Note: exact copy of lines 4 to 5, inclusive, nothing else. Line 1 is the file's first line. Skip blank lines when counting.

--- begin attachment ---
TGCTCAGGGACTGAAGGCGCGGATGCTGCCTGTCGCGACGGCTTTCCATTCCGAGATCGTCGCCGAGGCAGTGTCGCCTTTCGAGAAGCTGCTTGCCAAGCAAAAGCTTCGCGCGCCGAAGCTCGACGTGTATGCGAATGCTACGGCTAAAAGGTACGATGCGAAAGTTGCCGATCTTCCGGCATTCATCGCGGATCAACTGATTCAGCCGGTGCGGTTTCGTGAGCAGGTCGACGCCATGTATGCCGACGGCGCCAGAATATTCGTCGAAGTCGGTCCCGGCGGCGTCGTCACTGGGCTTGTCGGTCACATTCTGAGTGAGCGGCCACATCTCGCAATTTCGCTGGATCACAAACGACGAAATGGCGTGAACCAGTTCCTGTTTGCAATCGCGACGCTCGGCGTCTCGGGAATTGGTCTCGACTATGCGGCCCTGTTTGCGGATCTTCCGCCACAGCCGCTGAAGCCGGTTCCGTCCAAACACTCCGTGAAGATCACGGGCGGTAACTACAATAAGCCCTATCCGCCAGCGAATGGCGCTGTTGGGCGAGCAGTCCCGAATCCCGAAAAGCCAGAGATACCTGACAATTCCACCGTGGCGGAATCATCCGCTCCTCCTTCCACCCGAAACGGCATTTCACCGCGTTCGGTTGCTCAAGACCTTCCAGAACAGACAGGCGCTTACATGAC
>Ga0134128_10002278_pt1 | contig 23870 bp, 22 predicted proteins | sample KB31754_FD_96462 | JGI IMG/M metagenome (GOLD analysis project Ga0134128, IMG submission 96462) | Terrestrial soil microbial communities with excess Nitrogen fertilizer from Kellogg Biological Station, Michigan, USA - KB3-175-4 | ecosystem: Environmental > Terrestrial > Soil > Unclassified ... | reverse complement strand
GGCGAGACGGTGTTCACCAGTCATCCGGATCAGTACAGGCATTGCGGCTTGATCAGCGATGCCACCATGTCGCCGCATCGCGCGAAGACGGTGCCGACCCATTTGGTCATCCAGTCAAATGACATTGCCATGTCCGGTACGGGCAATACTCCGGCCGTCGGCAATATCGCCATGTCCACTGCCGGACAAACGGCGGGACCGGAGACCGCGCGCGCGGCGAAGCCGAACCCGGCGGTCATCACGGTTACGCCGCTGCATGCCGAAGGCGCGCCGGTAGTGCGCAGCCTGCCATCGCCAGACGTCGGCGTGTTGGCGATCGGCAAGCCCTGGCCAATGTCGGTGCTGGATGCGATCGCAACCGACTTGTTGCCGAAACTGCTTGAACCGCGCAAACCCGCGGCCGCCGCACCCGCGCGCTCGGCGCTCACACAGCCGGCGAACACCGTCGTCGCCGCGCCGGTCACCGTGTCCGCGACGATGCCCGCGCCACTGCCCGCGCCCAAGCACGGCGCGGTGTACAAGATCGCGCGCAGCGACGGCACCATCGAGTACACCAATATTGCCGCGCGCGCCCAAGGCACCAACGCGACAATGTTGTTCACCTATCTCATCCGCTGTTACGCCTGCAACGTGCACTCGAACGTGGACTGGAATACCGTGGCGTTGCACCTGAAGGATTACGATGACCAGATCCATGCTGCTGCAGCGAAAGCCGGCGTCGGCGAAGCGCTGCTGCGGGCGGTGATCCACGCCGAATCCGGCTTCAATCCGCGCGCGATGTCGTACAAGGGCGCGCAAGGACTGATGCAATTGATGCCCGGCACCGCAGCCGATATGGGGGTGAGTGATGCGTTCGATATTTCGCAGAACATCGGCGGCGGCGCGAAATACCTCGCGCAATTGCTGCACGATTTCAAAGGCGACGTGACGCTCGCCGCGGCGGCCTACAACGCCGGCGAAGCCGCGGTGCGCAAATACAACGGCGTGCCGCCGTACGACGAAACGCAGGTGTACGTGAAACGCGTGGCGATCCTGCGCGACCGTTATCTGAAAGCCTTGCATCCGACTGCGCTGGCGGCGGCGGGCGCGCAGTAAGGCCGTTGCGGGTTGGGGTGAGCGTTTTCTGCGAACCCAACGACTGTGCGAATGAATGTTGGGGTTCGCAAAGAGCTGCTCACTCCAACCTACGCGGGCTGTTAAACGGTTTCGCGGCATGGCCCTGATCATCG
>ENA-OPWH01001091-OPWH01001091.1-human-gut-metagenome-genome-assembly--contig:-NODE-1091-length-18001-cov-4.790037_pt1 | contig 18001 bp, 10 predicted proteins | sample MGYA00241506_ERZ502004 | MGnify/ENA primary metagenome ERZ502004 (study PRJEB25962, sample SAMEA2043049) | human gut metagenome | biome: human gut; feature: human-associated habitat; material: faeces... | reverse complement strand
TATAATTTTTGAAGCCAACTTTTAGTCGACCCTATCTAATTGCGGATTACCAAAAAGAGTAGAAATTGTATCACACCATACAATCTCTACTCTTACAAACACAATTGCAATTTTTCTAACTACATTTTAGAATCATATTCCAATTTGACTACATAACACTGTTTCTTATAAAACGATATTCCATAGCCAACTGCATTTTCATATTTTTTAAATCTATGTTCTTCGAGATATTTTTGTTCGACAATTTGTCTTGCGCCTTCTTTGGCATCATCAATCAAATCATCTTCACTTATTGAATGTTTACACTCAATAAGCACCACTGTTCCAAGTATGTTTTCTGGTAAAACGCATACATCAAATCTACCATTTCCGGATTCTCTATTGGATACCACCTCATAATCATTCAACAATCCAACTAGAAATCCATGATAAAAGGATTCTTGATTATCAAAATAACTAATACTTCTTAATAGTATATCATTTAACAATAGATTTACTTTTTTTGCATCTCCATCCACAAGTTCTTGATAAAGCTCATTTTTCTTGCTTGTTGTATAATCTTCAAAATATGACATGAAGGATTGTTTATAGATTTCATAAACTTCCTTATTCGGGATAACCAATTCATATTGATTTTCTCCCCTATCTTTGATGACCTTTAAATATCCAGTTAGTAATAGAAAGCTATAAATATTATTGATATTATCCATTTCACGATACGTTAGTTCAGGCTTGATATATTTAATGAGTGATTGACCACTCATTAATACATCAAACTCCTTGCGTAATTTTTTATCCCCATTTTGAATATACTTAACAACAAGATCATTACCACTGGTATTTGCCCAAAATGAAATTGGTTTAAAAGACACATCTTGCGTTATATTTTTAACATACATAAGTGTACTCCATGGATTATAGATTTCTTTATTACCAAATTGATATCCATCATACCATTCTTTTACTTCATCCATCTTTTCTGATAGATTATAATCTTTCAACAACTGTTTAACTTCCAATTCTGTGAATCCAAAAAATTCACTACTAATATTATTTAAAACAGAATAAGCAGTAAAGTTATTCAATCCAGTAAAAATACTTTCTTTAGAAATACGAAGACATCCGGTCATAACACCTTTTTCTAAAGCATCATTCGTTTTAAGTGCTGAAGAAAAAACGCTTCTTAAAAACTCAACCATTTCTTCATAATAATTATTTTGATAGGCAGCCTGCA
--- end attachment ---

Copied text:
>ENA-OPWH01001091-OPWH01001091.1-human-gut-metagenome-genome-assembly--contig:-NODE-1091-length-18001-cov-4.790037_pt1 | contig 18001 bp, 10 predicted proteins | sample MGYA00241506_ERZ502004 | MGnify/ENA primary metagenome ERZ502004 (study PRJEB25962, sample SAMEA2043049) | human gut metagenome | biome: human gut; feature: human-associated habitat; material: faeces... | reverse complement strand
TATAATTTTTGAAGCCAACTTTTAGTCGACCCTATCTAATTGCGGATTACCAAAAAGAGTAGAAATTGTATCACACCATACAATCTCTACTCTTACAAACACAATTGCAATTTTTCTAACTACATTTTAGAATCATATTCCAATTTGACTACATAACACTGTTTCTTATAAAACGATATTCCATAGCCAACTGCATTTTCATATTTTTTAAATCTATGTTCTTCGAGATATTTTTGTTCGACAATTTGTCTTGCGCCTTCTTTGGCATCATCAATCAAATCATCTTCACTTATTGAATGTTTACACTCAATAAGCACCACTGTTCCAAGTATGTTTTCTGGTAAAACGCATACATCAAATCTACCATTTCCGGATTCTCTATTGGATACCACCTCATAATCATTCAACAATCCAACTAGAAATCCATGATAAAAGGATTCTTGATTATCAAAATAACTAATACTTCTTAATAGTATATCATTTAACAATAGATTTACTTTTTTTGCATCTCCATCCACAAGTTCTTGATAAAGCTCATTTTTCTTGCTTGTTGTATAATCTTCAAAATATGACATGAAGGATTGTTTATAGATTTCATAAACTTCCTTATTCGGGATAACCAATTCATATTGATTTTCTCCCCTATCTTTGATGACCTTTAAATATCCAGTTAGTAATAGAAAGCTATAAATATTATTGATATTATCCATTTCACGATACGTTAGTTCAGGCTTGATATATTTAATGAGTGATTGACCACTCATTAATACATCAAACTCCTTGCGTAATTTTTTATCCCCATTTTGAATATACTTAACAACAAGATCATTACCACTGGTATTTGCCCAAAATGAAATTGGTTTAAAAGACACATCTTGCGTTATATTTTTAACATACATAAGTGTACTCCATGGATTATAGATTTCTTTATTACCAAATTGATATCCATCATACCATTCTTTTACTTCATCCATCTTTTCTGATAGATTATAATCTTTCAACAACTGTTTAACTTCCAATTCTGTGAATCCAAAAAATTCACTACTAATATTATTTAAAACAGAATAAGCAGTAAAGTTATTCAATCCAGTAAAAATACTTTCTTTAGAAATACGAAGACATCCGGTCATAACACCTTTTTCTAAAGCATCATTCGTTTTAAGTGCTGAAGAAAAAACGCTTCTTAAAAACTCAACCATTTCTTCATAATAATTATTTTGATAGGCAGCCTGCA